Riley Washington agreed with teammates on the 1995 Nebraska football team that practice filled in a lot of roles during the national championship run.
“Playing the 1s on the 1s, playing the seven-on-seven passing drills during practice was so competitive, we really didn’t work on conditioning all that much,” said the former Nebraska receiver and record-setting sprinter on the track team. “If you could stay up with the competition in practice, you could stay up with anybody we faced on Saturdays.”
Washington, one of the fastest players on the team, also agreed that even as a receiver, blocking came first, second and third, way before catching passes.
“We knew we were an option team and coach Ron Brown told us it was up to the receivers to set the edge for Tommie Frazier or the backs,” Washington said. “If you got to run a route and actually were thrown to, that was great. But we were there to block.”
Washington explained that receivers often brought in the plays and there was competition among him, Reggie Baul and Brendan Holbein and others to make sure you were in the game if Tom Osborne called a pass play.
“You didn’t want to be the guy coming to the sideline to find out that somebody just went in the huddle to call a pass play, and you didn’t want to be the guy waiting when somebody else was taking in the pass play — there just weren’t that many passes called,” Washington said.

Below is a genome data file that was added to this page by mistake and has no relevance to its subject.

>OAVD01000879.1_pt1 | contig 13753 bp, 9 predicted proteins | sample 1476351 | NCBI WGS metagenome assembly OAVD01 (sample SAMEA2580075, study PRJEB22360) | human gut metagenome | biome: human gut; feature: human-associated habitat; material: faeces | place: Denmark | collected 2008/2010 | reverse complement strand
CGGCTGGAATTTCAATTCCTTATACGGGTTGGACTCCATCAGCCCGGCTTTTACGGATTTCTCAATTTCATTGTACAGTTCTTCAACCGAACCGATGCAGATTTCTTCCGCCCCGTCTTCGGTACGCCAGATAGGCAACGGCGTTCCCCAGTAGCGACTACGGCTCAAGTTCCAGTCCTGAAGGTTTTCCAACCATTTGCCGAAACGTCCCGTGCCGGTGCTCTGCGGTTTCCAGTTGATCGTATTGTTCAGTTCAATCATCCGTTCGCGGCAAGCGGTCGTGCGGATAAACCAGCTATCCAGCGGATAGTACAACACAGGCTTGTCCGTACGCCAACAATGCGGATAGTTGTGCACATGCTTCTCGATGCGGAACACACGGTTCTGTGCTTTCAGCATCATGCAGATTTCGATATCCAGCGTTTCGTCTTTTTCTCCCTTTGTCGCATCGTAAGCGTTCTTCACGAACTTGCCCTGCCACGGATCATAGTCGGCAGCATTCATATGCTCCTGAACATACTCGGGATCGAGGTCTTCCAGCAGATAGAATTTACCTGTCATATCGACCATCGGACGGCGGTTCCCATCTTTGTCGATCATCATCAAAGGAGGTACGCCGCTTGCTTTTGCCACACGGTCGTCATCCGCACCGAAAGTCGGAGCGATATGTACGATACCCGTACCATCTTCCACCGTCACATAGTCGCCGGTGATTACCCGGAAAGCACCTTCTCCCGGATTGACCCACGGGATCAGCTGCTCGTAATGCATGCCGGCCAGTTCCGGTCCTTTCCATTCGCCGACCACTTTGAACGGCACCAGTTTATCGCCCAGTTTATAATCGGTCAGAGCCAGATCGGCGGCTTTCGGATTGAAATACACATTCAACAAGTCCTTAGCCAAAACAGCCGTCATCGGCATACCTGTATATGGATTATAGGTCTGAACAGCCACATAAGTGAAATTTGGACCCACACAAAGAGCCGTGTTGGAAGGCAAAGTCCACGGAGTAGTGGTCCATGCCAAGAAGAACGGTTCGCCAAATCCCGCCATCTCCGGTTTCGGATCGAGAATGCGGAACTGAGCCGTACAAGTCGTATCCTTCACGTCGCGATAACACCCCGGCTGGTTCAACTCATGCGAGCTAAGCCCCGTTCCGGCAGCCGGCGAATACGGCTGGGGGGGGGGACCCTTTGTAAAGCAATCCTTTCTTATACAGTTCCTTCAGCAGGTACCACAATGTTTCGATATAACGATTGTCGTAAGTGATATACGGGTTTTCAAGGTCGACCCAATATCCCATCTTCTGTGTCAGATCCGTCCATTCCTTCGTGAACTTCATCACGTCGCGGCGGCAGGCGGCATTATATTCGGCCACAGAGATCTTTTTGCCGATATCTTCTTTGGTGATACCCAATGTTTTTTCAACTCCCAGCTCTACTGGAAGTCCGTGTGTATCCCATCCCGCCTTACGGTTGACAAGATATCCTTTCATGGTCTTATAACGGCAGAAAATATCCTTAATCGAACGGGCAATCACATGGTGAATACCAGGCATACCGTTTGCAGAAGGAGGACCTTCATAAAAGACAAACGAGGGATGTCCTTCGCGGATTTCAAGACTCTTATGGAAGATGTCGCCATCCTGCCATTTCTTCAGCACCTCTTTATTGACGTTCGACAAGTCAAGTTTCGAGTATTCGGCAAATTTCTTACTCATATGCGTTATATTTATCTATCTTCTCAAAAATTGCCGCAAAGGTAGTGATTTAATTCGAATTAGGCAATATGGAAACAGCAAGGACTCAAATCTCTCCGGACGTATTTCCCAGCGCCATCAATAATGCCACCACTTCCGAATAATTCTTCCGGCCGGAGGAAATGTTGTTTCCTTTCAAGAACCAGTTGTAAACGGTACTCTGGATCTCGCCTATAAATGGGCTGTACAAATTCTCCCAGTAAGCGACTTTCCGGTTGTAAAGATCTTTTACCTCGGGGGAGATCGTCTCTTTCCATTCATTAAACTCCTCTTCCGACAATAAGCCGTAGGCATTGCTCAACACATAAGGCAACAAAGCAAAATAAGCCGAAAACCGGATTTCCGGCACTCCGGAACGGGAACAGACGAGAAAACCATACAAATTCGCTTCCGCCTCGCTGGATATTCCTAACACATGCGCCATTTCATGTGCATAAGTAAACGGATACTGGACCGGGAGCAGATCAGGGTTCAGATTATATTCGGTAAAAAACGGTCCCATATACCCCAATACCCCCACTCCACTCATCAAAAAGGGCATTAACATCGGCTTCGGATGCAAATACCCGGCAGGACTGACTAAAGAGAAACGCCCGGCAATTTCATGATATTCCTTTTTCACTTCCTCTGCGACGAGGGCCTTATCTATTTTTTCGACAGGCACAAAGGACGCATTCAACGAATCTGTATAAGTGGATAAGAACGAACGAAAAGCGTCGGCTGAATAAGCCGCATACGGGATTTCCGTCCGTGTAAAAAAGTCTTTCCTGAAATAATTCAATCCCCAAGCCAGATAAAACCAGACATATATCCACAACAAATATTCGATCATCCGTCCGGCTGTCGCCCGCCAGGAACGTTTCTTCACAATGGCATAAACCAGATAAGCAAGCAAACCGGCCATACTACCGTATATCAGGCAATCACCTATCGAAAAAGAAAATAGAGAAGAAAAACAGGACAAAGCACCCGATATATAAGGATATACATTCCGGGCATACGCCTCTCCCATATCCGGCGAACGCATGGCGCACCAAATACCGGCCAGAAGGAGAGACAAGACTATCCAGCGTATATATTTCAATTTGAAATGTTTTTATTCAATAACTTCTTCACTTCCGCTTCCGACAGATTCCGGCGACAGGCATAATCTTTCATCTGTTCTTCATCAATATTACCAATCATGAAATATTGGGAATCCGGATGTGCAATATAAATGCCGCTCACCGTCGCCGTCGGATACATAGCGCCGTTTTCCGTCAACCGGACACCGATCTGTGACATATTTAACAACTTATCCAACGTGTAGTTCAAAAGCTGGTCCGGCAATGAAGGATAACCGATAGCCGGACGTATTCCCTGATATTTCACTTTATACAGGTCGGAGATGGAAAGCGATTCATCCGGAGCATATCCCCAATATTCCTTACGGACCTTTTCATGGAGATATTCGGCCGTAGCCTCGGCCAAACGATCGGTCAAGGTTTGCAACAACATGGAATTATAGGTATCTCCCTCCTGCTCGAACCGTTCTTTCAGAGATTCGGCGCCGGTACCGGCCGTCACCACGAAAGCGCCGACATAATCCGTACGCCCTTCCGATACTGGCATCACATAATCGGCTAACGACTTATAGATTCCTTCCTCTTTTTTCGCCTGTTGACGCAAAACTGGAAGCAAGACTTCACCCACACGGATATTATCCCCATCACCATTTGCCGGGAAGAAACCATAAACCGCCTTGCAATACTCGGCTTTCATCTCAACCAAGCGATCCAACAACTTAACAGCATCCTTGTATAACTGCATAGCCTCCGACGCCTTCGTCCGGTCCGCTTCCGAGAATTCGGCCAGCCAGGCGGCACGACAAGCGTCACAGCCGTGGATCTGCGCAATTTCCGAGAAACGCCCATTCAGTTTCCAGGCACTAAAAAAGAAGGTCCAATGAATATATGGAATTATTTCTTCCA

Although he was one of the smallest players on the team at 5-foot-9 and 165 pounds — “But more like 160,” he said — he still had to take on defenders such as Phil Ellis, Jay Foreman, Michael Booker and Ed Stewart play after play in practice.
“By the time you survived that, you were ready for anybody,” he said. “I remember Coach Brown talking about how he was talking with the secondary coach from Miami after the 1994 championship about how they were crying, not because they lost but because they were in pain from all the hits we put on them.
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“You have to understand the focus those teams had,” he said. “Nobody could stop us, and I’m like a lot of guys, I still believe we had one of the best teams ever.”
A state record-holder in the 100-meter dash in high school in Chula Vista, California, Washington was recruited by Brown and George Darlington, and visited Lincoln before he even met Osborne.
“When I looked into the academics, I was sold,” said Washington, who graduated in 1997. “They cared about school. A lot of places only seemed to care about football.”
Washington was involved in some controversy in 1995, the same year Lawrence Phillips and others were in trouble with the law. Washington was charged and later found innocent in a shooting incident before the start of the season.
He has said the support of Osborne and his Husker teammates helped him through the trying times. Washington left the football program in 1996, but later ran track in 1997 for Gary Pepin. He currently works with the Nebraska Football Academy at Abbott Sports Complex.
“I love working with kids, sometimes up to 100 of them in a season,” Washington said. “It is great to see those kids grow up and move on.”
Of his five children, his oldest, a son, is a student at NU.